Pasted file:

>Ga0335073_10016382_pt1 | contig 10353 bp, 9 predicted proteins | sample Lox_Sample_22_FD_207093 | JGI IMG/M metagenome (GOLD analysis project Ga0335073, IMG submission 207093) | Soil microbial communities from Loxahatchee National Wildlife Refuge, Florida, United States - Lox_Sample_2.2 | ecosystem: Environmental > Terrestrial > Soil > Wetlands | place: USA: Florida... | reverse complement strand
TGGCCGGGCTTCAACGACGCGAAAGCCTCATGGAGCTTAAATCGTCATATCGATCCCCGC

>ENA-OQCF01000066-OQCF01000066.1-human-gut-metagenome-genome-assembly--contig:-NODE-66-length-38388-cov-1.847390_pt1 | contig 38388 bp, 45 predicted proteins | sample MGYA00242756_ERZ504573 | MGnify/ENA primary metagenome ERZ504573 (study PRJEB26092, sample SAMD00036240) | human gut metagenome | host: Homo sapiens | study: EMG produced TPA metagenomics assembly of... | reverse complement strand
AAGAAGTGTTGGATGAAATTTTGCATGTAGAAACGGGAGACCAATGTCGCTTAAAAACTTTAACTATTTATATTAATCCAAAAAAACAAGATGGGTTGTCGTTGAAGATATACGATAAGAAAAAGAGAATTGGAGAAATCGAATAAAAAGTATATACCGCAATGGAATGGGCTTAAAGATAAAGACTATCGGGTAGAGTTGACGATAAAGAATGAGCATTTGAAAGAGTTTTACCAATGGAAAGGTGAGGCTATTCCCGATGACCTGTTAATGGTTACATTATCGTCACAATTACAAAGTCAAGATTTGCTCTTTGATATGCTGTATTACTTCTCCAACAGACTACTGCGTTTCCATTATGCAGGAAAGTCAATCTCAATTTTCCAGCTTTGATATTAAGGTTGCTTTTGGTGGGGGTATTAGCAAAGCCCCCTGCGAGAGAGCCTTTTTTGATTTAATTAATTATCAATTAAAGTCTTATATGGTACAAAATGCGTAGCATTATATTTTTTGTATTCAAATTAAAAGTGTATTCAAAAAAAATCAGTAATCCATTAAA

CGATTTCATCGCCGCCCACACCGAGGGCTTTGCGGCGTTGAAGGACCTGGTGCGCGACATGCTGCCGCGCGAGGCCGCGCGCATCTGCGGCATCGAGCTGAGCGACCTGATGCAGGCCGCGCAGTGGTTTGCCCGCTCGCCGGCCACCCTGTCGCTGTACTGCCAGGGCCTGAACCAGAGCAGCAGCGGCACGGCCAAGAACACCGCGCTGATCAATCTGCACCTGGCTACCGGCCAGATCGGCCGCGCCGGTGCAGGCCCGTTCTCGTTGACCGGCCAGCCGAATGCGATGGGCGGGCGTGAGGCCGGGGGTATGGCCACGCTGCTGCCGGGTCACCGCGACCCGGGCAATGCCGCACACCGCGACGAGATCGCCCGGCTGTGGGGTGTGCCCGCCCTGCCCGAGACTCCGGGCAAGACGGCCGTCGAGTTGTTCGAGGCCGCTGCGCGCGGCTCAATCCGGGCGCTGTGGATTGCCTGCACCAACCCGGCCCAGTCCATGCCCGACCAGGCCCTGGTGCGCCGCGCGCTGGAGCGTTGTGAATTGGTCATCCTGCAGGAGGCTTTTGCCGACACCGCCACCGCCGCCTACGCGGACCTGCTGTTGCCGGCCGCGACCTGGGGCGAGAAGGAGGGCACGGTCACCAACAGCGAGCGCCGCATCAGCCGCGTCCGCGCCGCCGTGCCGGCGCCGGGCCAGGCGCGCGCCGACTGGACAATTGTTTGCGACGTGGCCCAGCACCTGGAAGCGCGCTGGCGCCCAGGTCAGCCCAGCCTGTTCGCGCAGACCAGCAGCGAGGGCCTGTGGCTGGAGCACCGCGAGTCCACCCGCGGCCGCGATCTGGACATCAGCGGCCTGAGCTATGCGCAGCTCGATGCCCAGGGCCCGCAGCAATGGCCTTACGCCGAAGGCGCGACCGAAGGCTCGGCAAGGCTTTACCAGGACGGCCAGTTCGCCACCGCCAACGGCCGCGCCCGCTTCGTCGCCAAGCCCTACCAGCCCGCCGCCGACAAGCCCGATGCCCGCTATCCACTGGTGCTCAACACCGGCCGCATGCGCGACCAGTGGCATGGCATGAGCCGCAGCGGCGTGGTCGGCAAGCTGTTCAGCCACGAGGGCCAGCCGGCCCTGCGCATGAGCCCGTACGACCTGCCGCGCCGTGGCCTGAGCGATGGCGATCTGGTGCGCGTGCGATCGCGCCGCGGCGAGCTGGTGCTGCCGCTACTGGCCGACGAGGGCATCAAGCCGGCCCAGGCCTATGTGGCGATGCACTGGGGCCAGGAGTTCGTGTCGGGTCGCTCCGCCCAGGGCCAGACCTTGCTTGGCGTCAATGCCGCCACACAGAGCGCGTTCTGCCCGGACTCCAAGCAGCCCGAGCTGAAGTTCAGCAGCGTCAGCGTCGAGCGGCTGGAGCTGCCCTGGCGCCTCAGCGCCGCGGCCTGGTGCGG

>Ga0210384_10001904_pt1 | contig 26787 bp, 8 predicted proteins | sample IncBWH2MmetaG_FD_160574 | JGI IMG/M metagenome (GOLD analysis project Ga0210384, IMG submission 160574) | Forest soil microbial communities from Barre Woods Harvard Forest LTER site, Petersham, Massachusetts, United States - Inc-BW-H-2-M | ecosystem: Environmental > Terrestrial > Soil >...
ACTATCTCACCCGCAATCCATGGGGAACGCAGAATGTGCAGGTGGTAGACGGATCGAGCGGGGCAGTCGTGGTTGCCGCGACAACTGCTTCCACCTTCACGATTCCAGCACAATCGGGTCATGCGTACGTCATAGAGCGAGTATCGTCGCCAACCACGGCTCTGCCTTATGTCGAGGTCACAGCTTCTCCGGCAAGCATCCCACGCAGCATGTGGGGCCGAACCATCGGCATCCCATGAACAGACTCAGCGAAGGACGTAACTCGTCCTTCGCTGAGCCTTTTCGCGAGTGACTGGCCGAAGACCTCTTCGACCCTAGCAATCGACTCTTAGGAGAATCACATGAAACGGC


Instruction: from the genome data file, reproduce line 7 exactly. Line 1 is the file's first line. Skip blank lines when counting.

ACTATCTCACCCGCAATCCATGGGGAACGCAGAATGTGCAGGTGGTAGACGGATCGAGCGGGGCAGTCGTGGTTGCCGCGACAACTGCTTCCACCTTCACGATTCCAGCACAATCGGGTCATGCGTACGTCATAGAGCGAGTATCGTCGCCAACCACGGCTCTGCCTTATGTCGAGGTCACAGCTTCTCCGGCAAGCATCCCACGCAGCATGTGGGGCCGAACCATCGGCATCCCATGAACAGACTCAGCGAAGGACGTAACTCGTCCTTCGCTGAGCCTTTTCGCGAGTGACTGGCCGAAGACCTCTTCGACCCTAGCAATCGACTCTTAGGAGAATCACATGAAACGGC